In November 2016, Massachusetts voters approved a ballot initiative legalizing marijuana for recreational use. But nearly two years later, there are still no stores licensed to sell pot to the public. One business owner now she faces criminal charges for trying to find a way around the roadblock.
The North-Andover Eagle Tribune reports:
Sandra Kattar of Haverhill faces distribution of marijuana charges after an undercover sting found her exchanging small amounts of marijuana for products at Humble Bumble in Methuen last year.
Authorities were tipped off that Humble Bumble, a since-closed health and wellness store, would overcharge for regular items. In return, customers were "'gifted' specific amounts of a green, leafy substance consistent with marijuana," per court documents.
Local police set up a sting operation. According to a police report, an undercover officer visited the store in September and asked Kattar, who co-owned the business, for "the strong stuff." He was told to buy an unrelated item for $45, which he did, and was then given an eighth of an ounce of weed, nominally for free.
The officer came back a few days later and was gifted more weed. But when a different officer called the store the next day, he was apparently told the gifting program was no more. Why? The previous night, the Methuen City Council had banned recreational marijuana facilities.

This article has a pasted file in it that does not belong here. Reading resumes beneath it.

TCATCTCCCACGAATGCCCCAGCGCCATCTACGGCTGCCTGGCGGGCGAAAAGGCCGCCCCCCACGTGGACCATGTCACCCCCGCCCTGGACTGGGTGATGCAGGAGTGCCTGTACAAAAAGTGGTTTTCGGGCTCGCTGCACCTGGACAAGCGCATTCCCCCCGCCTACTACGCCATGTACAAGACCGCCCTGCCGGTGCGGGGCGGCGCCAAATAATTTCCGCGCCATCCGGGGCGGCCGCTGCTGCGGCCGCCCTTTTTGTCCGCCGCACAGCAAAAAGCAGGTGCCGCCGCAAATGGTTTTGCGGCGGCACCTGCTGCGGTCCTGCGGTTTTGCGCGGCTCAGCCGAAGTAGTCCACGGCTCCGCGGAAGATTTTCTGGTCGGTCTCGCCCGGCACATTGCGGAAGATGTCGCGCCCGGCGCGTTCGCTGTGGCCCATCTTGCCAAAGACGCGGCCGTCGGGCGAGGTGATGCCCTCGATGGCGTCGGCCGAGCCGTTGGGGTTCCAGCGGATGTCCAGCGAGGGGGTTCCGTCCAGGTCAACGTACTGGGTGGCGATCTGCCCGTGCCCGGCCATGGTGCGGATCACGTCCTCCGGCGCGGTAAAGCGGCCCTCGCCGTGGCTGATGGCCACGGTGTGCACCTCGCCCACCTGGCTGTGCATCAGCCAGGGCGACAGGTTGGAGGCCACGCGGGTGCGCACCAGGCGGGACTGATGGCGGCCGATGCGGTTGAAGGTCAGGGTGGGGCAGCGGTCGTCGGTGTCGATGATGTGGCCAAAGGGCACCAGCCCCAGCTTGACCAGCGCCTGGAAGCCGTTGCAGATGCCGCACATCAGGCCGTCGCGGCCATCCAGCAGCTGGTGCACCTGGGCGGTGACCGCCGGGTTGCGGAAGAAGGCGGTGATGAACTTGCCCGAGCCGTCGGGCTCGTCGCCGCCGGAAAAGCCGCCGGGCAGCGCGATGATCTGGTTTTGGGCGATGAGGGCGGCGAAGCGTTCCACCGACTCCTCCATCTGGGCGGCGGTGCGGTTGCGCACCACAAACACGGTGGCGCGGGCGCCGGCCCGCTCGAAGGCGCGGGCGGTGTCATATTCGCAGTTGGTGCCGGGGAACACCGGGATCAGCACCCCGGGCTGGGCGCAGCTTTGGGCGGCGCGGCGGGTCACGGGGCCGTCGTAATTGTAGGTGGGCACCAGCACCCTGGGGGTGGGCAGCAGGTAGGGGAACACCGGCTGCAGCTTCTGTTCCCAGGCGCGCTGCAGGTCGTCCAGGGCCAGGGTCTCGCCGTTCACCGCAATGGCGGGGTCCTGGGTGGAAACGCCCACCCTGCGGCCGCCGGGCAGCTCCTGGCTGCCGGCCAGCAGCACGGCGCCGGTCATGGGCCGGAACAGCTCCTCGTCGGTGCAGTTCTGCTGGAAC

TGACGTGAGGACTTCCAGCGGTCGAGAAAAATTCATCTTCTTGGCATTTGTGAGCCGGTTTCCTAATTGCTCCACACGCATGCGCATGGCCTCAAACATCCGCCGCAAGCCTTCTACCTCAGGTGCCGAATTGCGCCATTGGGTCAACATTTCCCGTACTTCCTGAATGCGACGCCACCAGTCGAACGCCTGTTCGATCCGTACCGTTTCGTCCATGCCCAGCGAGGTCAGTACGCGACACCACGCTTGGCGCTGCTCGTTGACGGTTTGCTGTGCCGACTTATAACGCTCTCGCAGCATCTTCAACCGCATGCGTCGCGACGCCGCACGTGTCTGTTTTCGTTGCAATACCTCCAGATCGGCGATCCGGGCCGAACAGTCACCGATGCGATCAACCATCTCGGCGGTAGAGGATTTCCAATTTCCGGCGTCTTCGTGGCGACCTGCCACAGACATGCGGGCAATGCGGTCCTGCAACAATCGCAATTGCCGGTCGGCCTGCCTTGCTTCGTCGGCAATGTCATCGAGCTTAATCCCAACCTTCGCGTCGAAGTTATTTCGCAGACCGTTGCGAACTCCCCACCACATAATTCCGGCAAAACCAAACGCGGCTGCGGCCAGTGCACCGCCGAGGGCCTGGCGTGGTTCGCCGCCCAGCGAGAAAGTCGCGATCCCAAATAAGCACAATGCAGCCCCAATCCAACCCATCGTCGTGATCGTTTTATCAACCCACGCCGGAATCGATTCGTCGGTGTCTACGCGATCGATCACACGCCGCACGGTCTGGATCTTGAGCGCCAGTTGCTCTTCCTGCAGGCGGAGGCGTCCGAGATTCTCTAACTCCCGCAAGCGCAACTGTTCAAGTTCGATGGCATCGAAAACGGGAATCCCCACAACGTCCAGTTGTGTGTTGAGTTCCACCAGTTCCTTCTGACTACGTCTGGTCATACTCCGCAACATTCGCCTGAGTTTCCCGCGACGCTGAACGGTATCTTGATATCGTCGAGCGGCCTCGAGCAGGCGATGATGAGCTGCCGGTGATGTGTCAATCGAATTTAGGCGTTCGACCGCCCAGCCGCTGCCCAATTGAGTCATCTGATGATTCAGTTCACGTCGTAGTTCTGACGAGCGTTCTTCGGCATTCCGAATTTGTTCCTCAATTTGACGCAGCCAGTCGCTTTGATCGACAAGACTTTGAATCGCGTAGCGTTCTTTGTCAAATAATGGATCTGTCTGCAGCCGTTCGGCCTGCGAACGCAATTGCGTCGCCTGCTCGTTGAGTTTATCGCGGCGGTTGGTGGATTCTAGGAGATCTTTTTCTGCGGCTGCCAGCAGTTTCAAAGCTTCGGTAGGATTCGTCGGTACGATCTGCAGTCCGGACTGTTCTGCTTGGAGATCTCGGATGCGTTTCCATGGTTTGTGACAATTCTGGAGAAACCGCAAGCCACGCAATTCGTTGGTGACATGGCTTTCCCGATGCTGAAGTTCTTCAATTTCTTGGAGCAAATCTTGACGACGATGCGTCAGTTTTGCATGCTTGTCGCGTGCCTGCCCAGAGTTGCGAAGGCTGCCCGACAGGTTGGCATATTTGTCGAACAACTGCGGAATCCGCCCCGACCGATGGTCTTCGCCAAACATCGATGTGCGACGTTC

It's not clear where Humble Bumble broke the law. It wasn't technically selling marijuana to customers, and it seems like the store did its best to comply with local regulations. Still, Essex County District Attorney's Office Carrie Kimball Monahan tells the Eagle Tribune that there was "sufficient evidence to suggest a crime had been committed."
Kattar's attorney, Joe Goldberg-Giuliano, unsuccessfully attempted to have to have the case dismissed. "There is no law in Massachusetts that expressly prohibits gifting cannabis as incidental to a separate commercial transaction," his motion read.
He's right. Under Massachusetts law, it's not illegal to give away weed for free. The transfer simply can't be "advertised or promoted to the public." Other companies in the state have been taking advantage of this loophole as well. But according to Goldberg-Giuliano, only Kattar has been prosecuted.
Gifting weed isn't just a Massachusetts phenomenon. In Washington, D.C., marijuana is legal for recreational use, but federal law has kept stores from legally selling it. Those circumstances have given rise to lots of gifting; the D.C. authorities appear to be cracking down.
Legal technicalities aside, marijuana shouldn't be so difficult to obtain when it's already legal.
In Massachusetts, voters decided a long time ago they had no problem with allowing a trade in recrational pot. Slow-moving lawmakers and pointless regulations then made gifting necessary. If authorities want this practice to end, they should let the legal alternatives flower.